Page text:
Officials highlighted some of the past and present of downtown Blue Springs this week and offered a glimpse of the future as part of continued efforts to raise the area’s visibility.

As daylight began to fade on a warm fall evening, dozens of people gathered to formally dedicate two high-profile pieces of public art. Also, plans were unveiled for gateways on Main Street at each end of downtown, and the old Chicago & Alton that volunteers have been painstakingly restoring was briefly opened for viewing.

“We are honored to have an artwork that captures the spirit of downtown Blue Springs,” Eleanor Frasier, chair of the Blue Springs Public Art Commission, said Thursday evening, standing next to “Dandeblome” at 10th and Main.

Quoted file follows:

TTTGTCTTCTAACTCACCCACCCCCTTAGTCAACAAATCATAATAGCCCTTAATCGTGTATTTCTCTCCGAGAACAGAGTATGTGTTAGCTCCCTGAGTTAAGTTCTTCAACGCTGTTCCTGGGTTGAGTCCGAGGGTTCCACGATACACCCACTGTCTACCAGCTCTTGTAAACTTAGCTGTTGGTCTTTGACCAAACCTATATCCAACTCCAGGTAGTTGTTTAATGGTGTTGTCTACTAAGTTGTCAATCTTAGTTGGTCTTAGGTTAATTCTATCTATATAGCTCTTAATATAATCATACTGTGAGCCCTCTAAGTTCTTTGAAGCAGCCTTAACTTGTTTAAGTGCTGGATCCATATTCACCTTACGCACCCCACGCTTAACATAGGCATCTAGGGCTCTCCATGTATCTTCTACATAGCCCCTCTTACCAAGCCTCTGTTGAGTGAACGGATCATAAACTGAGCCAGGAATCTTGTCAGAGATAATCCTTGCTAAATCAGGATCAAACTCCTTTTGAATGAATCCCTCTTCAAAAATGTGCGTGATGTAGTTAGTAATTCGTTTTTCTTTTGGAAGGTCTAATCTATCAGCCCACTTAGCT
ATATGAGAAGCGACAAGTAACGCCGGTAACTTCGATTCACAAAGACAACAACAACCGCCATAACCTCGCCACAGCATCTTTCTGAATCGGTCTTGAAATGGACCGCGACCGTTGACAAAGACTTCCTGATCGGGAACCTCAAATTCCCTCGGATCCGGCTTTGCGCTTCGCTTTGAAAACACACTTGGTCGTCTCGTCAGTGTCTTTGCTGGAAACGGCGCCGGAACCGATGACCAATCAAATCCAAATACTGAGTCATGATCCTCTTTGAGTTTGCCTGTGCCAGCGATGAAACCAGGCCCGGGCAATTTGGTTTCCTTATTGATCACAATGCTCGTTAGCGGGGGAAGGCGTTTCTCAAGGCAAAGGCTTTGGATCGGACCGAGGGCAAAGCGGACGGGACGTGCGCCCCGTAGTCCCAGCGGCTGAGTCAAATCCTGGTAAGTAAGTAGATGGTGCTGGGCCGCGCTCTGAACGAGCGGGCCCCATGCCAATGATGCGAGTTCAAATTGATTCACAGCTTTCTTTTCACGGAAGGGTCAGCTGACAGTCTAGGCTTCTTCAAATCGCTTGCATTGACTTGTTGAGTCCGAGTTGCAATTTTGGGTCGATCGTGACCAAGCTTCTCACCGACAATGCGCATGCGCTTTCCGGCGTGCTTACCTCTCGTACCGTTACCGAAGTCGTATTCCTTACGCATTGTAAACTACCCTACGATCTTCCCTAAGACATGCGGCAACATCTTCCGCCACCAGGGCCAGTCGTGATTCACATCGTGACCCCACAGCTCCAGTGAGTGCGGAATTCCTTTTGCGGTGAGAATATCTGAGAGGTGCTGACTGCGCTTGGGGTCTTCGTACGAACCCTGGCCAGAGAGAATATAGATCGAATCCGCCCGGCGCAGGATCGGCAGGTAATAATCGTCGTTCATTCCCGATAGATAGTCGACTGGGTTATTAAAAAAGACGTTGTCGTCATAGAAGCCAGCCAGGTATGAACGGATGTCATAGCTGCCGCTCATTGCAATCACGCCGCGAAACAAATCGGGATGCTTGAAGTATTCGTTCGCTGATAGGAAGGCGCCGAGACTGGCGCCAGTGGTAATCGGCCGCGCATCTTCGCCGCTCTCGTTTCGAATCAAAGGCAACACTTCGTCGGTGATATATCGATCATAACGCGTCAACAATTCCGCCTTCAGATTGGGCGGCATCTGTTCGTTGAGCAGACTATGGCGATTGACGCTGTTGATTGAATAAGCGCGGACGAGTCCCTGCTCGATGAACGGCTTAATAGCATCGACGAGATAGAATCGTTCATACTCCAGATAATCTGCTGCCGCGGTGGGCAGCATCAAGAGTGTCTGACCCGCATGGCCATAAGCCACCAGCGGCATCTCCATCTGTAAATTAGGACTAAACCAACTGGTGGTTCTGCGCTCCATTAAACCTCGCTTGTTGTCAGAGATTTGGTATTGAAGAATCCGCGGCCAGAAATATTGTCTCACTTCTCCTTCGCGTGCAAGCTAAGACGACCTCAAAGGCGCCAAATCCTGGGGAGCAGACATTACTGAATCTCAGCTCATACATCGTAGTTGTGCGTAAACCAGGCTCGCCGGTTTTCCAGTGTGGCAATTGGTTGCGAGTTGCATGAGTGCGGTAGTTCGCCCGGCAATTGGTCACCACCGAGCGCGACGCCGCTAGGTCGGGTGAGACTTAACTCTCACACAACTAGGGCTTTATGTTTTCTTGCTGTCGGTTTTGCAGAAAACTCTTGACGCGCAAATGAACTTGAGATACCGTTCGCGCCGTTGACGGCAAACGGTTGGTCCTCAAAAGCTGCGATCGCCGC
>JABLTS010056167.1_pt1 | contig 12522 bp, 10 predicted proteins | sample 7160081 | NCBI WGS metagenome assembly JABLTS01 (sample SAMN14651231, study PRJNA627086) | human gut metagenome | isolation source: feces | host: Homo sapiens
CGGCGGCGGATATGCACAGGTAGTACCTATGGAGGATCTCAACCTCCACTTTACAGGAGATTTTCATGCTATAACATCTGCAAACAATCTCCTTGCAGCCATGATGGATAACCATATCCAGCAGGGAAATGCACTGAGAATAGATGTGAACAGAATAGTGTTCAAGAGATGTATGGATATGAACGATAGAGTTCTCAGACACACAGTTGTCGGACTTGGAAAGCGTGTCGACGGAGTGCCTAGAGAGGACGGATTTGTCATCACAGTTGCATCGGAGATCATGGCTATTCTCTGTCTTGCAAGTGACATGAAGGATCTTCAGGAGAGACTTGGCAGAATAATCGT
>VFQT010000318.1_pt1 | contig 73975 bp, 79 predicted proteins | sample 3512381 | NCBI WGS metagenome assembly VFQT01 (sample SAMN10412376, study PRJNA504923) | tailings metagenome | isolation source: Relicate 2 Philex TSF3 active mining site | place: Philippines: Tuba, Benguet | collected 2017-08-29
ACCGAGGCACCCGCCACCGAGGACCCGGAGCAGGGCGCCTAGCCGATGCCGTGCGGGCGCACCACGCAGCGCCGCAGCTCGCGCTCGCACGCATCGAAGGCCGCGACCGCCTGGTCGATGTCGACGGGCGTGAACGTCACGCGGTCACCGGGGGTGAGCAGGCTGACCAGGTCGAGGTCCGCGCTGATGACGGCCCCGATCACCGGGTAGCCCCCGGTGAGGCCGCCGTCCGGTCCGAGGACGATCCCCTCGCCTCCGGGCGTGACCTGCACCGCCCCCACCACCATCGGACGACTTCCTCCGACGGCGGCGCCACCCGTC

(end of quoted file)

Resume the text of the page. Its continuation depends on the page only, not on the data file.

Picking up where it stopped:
Kansas City artist Jake Balcom fashioned the 15-foot artwork from the metal exterior that for decades covered the America’s Community Bank building nearby.

A couple blocks away is Central Park, site of a community garden and the old depot. “Life Force” stands there. Artist Scot Ferguson says he uses “recycled, upcycled and found materials” – in this case, some of the steel from the city’s old downtown water tower. Whereas the water tower once helped provide a community with clean water, “Life Force” now symbolically waters the garden.

“So history lives on in Blue Springs in the form of this public art,” Mayor Carson Ross said.

Cindy Miller, long active with the group Downtown Alive!, said the artwork is “a huge spark to our downtown,” making it a more attractive and liveable space.